The annual focus of the television industry immediately before every August Bank Holiday weekend is the Edinburgh Television Festival, a lavish £2,000-a-head talkfest, the main goal of which now seems increasingly to enforce ‘diversity’ in all its many forms.
Its recurring centrepiece is the McTaggart lecture, delivered by an industry luminary and named after the BBC executive whose main claim to fame is that in 1966 he brought Ken Loach’s play Cathy Come Home to the screens.
So who, in this year when Donald Trump was inaugurated and Brexit assumed centre stage, was chosen to deliver the lecture? Someone perhaps from Breitbart, with an alternative view about why television news showed itself to be so out of touch with public opinion and was resolutely biased in favour of the Remain perspective?
No. The man of the moment was the veteran Channel 4 News presenter Jon Snow, who in June distinguished himself at Glastonbury (where else?) with an allegedly drunken f-word tirade against the Tories.
Once, such immoderate behaviour by a 69-year-old man might have brought him up before the magistrates on a drunk and disorderly charge. But Snow’s reported inebriated chanting in the mass festival adulation of Jeremy Corbyn earned from his Channel 4 bosses only a mild rebuke and a warning about impartiality.
He himself said only that he had ‘no recollection’ of what had happened.
From his peers in the media establishment his incontinence made him a hero. Zoe Williams in The Guardian, for example, spoke in adulatory tones about his impeccable track record in upholding impartiality – especially in his reporting of Gaza. Of course.
And so it was in Edinburgh. Predictably, he earned a standing ovation from his industry audience.
At the core of his speech, Snow projected himself as an impassioned, reasoned defender of public service broadcasting against the tax-avoiding, truth-bending twin evils of Google and Facebook. A beacon of light against the Gog and Magog forces of nasty, unbridled capitalism – and all those on the internet who have different views from those he routinely expresses on Channel 4.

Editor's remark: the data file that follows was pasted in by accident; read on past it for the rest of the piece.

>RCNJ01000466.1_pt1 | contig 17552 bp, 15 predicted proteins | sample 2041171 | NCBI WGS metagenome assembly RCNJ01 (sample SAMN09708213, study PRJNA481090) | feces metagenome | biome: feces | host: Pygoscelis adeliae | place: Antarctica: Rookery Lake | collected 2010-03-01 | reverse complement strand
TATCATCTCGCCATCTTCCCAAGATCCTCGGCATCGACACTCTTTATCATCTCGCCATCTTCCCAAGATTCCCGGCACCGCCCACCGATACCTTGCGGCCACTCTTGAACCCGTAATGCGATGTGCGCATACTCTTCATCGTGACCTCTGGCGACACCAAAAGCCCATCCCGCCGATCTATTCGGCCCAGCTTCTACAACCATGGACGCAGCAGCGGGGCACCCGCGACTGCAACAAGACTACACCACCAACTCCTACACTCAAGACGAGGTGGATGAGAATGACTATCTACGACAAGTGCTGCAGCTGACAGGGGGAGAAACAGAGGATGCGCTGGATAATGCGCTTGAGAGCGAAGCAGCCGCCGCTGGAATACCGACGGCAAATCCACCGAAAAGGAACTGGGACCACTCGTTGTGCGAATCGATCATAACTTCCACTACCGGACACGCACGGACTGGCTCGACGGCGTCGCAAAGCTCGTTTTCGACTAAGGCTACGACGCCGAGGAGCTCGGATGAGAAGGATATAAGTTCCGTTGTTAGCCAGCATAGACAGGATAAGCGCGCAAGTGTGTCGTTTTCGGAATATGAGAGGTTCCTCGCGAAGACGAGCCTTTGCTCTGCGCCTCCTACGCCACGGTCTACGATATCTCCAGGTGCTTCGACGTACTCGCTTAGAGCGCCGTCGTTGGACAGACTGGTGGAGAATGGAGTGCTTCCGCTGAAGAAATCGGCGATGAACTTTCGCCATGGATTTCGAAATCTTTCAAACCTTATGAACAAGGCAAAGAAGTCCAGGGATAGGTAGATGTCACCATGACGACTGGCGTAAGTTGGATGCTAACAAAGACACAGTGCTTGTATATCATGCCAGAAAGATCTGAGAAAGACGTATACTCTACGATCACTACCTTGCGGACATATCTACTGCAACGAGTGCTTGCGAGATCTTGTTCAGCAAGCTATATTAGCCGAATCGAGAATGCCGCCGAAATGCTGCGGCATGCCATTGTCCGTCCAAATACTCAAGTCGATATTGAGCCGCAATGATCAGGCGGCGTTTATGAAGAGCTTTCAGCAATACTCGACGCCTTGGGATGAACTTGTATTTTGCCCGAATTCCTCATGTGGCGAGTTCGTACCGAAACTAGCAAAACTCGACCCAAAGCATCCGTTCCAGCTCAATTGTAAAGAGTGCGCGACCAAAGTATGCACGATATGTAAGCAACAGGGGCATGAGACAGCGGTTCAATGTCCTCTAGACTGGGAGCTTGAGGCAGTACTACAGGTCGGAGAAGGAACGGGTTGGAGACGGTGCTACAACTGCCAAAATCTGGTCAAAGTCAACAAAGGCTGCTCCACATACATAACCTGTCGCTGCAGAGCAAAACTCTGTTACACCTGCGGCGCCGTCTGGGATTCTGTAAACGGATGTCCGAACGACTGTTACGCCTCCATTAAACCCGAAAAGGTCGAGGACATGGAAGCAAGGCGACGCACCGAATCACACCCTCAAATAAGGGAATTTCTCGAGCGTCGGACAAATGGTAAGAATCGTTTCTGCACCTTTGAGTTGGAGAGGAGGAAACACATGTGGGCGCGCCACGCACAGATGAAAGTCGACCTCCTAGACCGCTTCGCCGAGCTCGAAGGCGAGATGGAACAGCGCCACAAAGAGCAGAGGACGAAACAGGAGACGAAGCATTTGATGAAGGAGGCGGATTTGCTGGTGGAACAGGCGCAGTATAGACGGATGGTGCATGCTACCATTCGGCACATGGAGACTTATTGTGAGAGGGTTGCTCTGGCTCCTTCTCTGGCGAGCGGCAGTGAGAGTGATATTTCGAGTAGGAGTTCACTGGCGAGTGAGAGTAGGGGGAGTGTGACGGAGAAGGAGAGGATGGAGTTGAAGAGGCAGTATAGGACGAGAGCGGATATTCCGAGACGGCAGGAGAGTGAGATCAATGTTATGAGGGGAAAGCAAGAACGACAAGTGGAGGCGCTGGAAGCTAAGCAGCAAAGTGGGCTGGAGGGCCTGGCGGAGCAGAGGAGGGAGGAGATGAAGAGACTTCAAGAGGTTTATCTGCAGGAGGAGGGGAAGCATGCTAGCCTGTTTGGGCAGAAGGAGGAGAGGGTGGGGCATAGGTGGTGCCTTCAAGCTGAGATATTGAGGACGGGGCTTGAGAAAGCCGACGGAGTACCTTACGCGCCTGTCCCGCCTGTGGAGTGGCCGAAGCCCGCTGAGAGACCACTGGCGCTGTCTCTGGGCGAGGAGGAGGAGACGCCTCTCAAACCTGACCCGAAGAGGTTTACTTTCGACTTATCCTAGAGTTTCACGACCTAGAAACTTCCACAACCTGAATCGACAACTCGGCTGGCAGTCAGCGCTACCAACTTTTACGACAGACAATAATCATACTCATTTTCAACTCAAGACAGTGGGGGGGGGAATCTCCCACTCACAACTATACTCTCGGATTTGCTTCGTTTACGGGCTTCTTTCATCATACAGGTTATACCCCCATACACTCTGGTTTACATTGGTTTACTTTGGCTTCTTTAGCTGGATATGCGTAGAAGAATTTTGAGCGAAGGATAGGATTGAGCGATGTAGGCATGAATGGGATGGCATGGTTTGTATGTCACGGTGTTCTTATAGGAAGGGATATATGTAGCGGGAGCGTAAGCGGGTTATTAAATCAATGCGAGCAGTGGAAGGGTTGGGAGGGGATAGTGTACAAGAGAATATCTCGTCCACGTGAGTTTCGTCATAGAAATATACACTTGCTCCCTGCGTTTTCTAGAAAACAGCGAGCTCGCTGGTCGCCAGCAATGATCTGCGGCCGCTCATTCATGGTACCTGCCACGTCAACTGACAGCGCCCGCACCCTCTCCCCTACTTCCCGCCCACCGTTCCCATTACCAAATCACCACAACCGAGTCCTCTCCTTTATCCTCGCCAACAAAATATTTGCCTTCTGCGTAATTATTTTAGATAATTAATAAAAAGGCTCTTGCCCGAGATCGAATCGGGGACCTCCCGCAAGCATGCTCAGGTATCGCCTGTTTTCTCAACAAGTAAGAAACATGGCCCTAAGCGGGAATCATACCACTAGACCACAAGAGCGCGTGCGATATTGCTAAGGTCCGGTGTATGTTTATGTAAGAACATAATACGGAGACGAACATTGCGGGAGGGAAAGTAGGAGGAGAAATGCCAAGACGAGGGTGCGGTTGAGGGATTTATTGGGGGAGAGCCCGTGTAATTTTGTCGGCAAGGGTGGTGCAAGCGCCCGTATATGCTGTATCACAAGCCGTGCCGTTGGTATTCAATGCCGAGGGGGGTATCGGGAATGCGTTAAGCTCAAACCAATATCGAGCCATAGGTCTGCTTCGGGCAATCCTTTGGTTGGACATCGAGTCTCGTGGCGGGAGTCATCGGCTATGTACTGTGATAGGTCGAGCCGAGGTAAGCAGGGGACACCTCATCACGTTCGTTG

In his media world, he – and, presumably, his fellow public service travellers at the BBC – are upholders of the truth and light and social justice; those out there on the web are unregulated and out-of-control purveyors and manipulators of darkness.
Snow’s analysis focused on the Grenfell Tower fire, and was qualified by a mea culpa. Public service broadcasting had been too obsessed by reporting the ‘flatulence’ (his word) of Brexit and the ‘air-time sapping antics of Trump’. As a result, it had missed that tens of thousands of ‘the left behind’ in North Kensington and in social housing across Britain were in dire need and dangerously at risk because of austerity and a country that did not care.
His solution? Going out to find out why 52 per cent of the country voted for Brexit? No, the exact opposite. That was mere ‘flatulence’. The problem was a lack of diversity in the media. He commented: ‘We the media report the lack of diversity in other walks of life – but our own record is nothing like good enough . . . just under 80 per cent of top editors were educated at private or grammar schools. Compare that with the 88 per cent of the British public now at comprehensives.”
Thereafter, he gradually, in effect, revealed why he had joined the Corbyn mob at Glastonbury. His solution to society’s ills was more diversity, more ‘equality’, an end to capitalism – exactly in line with Labour. Snow revealed during his speech that in the 1960s he had been expelled from Liverpool University for taking part in a sit-in against investment in South Africa.
The more he spoke, the more it became clear he was still locked in that same simplistic worldview of 1960s protest. Just like Corbyn.
Another speaker at the Edinburgh Festival was Damian Collins, the Conservative chair of the Commons Media Committee. His mission? To find ways of making sure public service broadcasters were properly impartial in their reporting?
No. He was still on the warpath about the pay of BBC stars and wanted those not directly on the BBC’s books such as David Dimbleby – working for ‘independent’ companies – also to be forced to disclose their earnings. A step in the right direction in BBC accountability, perhaps, though the previous round of disclosures led only to a major protest by the feministas at the corporation, and pressure for female pay rates to be upgraded.
Collins and his committee colleagues should surely be focusing instead on a much more serious problem: the rooting out of the deep, comic-book bias shown by Snow. As the broadcaster illustrated with every word he spoke, it now saturates all elements of our public service news.